Friday, July 31, 2015

Machines and the Jobless Future

This conversation was inspired in part by Episodes 622 through 626 of the podcast called Planet Money, which episodes imagine a world where machines do most of the work. Check it out.

Today's people of highest social status are the leaders of big companies. As machines replace human beings in many jobs, we can imagine a world in which the number of people actually working becomes lower and lower, as a percentage of the population. Let's say that after a certain point, only 35% of people need to work in order to support everybody. 

Let's assume that within the realm of those 35% (the producers with jobs) there will always be a range of jobs from desirable - e.g. the CEO of a company - to undesirable - e.g. harvesting food. It's hard to deny that those with desirable jobs will always have a high social status - it will be both necessary for their morale and natural for them to be approved of by society at large by granting them high status. But it's not hard to imagine a food picker having a lower status than someone who doesn't work at all.

Of course there are the positive psychological effects of working, which are hard to distinguish from the current social status we give to workers as opposed to "lazy" non-workers. What if people who did not work were no longer considered lazy, but rather just unnecessary for the effective functioning of the economy? And many people who do work today are not even granted the rights of citizens (migrant Mexican farm workers) - so it's not hard at all to imagine that a group of very low paid workers would continue to have very low social status. But what of the 65% of people who are not needed at all, as far as the macro-economy was concerned? It's not hard to imagine that some of them will have very high social status - they can't all be destined to be beggars, or else no one will be able to afford to buy the stuff the 35% are producing. The 35% could keep it for themselves, out of an indigence that only workers should be able to buy the products of other workers.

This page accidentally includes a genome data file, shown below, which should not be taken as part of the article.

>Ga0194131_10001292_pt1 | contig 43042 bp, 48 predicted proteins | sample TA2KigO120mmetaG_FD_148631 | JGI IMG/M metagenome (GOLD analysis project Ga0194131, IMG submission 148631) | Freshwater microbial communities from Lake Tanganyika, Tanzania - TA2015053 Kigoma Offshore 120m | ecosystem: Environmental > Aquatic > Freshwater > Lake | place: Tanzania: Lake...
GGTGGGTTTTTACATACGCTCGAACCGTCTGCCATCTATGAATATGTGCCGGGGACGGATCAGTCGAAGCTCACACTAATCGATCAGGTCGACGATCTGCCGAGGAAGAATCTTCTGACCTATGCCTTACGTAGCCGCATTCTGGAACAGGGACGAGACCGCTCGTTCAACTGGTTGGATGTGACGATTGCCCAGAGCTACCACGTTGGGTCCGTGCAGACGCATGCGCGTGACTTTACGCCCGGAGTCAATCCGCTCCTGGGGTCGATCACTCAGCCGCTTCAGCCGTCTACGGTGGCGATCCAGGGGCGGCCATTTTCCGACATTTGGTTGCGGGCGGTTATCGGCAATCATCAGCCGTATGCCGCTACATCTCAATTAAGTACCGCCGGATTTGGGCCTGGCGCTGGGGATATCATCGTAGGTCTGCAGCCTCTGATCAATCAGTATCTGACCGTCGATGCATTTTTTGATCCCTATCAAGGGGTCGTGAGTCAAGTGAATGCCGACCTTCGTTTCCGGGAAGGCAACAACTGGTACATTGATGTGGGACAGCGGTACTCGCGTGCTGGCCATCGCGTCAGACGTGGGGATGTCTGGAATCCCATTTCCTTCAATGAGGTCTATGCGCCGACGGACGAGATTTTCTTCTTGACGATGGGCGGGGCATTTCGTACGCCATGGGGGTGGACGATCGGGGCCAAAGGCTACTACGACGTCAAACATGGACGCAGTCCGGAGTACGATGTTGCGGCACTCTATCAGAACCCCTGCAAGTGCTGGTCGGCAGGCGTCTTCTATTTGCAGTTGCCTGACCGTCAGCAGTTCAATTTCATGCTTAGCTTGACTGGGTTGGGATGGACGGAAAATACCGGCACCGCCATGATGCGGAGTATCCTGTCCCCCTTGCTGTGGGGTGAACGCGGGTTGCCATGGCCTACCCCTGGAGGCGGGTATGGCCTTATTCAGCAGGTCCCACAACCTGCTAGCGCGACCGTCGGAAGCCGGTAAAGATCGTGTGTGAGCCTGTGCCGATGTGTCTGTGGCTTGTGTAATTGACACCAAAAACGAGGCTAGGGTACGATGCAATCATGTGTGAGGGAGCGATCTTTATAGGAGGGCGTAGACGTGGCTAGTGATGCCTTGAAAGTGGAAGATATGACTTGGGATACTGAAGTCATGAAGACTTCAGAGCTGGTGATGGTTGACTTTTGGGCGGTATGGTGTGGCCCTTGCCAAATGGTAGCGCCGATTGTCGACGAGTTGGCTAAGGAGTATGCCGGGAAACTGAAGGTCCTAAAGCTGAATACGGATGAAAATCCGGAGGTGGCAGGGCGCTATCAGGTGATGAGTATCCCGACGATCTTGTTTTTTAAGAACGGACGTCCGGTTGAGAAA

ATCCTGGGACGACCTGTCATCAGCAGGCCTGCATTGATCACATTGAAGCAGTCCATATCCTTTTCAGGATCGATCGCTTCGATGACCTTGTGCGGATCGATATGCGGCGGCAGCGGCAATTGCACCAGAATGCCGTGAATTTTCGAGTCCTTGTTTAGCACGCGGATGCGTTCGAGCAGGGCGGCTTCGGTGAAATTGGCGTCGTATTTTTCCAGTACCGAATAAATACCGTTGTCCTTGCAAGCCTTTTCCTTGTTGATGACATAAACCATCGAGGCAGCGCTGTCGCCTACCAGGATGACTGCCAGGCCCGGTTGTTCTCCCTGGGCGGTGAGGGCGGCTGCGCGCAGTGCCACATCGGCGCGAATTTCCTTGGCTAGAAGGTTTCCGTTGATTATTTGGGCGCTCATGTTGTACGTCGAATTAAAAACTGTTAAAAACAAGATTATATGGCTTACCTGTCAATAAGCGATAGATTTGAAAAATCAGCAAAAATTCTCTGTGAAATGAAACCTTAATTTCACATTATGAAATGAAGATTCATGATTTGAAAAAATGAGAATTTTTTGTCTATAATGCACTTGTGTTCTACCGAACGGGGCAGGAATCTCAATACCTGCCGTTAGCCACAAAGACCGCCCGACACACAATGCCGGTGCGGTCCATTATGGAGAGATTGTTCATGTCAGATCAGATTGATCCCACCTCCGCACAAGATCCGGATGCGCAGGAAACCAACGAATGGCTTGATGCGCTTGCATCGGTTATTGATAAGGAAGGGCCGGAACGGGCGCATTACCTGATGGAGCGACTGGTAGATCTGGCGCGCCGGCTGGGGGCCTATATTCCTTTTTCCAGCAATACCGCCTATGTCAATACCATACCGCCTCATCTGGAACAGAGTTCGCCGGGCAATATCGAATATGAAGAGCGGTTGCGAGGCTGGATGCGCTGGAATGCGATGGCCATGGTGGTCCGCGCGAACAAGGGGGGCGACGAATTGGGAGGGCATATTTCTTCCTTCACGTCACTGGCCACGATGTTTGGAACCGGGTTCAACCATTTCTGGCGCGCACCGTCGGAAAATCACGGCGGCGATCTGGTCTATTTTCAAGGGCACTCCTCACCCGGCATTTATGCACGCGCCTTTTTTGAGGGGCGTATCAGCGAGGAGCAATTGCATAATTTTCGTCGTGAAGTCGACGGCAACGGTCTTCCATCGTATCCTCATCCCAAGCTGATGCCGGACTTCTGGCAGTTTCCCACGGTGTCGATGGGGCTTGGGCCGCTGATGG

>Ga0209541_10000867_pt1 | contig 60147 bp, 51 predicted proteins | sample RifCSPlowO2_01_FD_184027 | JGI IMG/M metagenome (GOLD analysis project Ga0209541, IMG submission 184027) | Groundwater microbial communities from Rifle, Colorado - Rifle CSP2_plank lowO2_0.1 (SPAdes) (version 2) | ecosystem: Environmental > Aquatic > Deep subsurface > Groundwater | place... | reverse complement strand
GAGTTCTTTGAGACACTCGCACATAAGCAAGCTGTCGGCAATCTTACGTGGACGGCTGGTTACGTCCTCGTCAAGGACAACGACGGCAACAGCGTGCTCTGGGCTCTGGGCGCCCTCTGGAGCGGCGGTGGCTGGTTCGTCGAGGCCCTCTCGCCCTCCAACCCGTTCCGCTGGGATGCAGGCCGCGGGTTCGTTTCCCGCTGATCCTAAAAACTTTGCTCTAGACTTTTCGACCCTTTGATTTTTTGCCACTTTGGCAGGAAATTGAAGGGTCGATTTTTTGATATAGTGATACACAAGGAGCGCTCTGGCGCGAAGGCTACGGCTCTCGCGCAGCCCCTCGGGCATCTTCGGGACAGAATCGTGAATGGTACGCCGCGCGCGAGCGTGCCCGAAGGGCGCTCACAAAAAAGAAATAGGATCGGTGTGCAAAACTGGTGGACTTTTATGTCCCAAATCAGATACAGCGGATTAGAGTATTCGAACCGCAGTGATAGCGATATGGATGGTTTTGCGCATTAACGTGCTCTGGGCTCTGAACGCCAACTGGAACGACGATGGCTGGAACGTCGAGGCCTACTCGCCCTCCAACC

The problem is that the people who don't work will still need to be able to buy stuff from the people who do, and how will they get the money to do this? Will the problem be solved by simply creating as many jobs out of thin air as possible? People will need a way of judging themselves, and it's only natural to imagine the person who works is more valuable than the one who doesn't - except that in the days of slavery it was just the opposite.

Modern capitalist companies are driven by the goals of cutting costs, but this seems unsustainable when you consider that people need to have money to buy things. If a single machine could produce all the clothes for a billion people, how would the people get the money to buy the clothes, if they didn't have jobs? If machines could produce everything they needed, there would be fewer and fewer jobs. But a company only thrives on their ability to sell things.


In all likelihood, people will create more jobs in the service business, where the jobs consist of poorer people being servants to richer people - jobs DEFINED as requiring real people instead of machines. Either that, or some artificial way of distributing wealth can be conceived, like Social Security already is, but extended to all people instead of just certain groups.




Check out this episode!

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